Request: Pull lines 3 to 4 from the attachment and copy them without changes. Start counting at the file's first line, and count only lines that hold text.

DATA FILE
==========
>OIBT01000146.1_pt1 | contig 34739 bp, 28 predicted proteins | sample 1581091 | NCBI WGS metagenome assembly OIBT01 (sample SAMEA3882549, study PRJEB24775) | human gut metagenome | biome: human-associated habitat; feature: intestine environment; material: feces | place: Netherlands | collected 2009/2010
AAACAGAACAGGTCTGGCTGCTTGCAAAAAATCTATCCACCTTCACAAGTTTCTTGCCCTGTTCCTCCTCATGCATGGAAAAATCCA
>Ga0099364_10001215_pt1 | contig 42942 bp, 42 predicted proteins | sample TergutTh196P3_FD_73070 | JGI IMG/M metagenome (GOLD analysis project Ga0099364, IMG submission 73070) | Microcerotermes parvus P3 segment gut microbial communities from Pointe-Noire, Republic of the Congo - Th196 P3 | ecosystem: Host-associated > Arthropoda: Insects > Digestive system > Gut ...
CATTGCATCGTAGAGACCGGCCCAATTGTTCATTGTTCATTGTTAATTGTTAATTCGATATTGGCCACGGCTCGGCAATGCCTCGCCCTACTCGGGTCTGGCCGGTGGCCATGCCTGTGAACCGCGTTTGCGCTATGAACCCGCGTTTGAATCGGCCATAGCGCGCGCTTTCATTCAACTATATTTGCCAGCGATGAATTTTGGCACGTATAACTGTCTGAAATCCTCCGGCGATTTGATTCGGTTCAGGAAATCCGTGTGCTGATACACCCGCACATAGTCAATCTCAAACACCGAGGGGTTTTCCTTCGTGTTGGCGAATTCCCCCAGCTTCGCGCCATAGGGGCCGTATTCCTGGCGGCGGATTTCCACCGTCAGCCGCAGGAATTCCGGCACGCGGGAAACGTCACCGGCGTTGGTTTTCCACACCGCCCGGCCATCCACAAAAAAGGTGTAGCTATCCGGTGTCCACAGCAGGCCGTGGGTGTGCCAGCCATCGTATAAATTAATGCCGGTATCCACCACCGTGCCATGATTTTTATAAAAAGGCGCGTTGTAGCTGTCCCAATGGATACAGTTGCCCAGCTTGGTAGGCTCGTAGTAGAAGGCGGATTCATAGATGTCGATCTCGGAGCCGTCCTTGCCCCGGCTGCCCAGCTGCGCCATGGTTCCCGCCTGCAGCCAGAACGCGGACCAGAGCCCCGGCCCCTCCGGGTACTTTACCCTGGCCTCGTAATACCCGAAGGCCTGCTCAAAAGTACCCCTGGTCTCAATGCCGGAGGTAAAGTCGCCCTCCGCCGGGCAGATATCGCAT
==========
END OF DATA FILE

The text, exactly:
>Ga0099364_10001215_pt1 | contig 42942 bp, 42 predicted proteins | sample TergutTh196P3_FD_73070 | JGI IMG/M metagenome (GOLD analysis project Ga0099364, IMG submission 73070) | Microcerotermes parvus P3 segment gut microbial communities from Pointe-Noire, Republic of the Congo - Th196 P3 | ecosystem: Host-associated > Arthropoda: Insects > Digestive system > Gut ...
CATTGCATCGTAGAGACCGGCCCAATTGTTCATTGTTCATTGTTAATTGTTAATTCGATATTGGCCACGGCTCGGCAATGCCTCGCCCTACTCGGGTCTGGCCGGTGGCCATGCCTGTGAACCGCGTTTGCGCTATGAACCCGCGTTTGAATCGGCCATAGCGCGCGCTTTCATTCAACTATATTTGCCAGCGATGAATTTTGGCACGTATAACTGTCTGAAATCCTCCGGCGATTTGATTCGGTTCAGGAAATCCGTGTGCTGATACACCCGCACATAGTCAATCTCAAACACCGAGGGGTTTTCCTTCGTGTTGGCGAATTCCCCCAGCTTCGCGCCATAGGGGCCGTATTCCTGGCGGCGGATTTCCACCGTCAGCCGCAGGAATTCCGGCACGCGGGAAACGTCACCGGCGTTGGTTTTCCACACCGCCCGGCCATCCACAAAAAAGGTGTAGCTATCCGGTGTCCACAGCAGGCCGTGGGTGTGCCAGCCATCGTATAAATTAATGCCGGTATCCACCACCGTGCCATGATTTTTATAAAAAGGCGCGTTGTAGCTGTCCCAATGGATACAGTTGCCCAGCTTGGTAGGCTCGTAGTAGAAGGCGGATTCATAGATGTCGATCTCGGAGCCGTCCTTGCCCCGGCTGCCCAGCTGCGCCATGGTTCCCGCCTGCAGCCAGAACGCGGACCAGAGCCCCGGCCCCTCCGGGTACTTTACCCTGGCCTCGTAATACCCGAAGGCCTGCTCAAAAGTACCCCTGGTCTCAATGCCGGAGGTAAAGTCGCCCTCCGCCGGGCAGATATCGCAT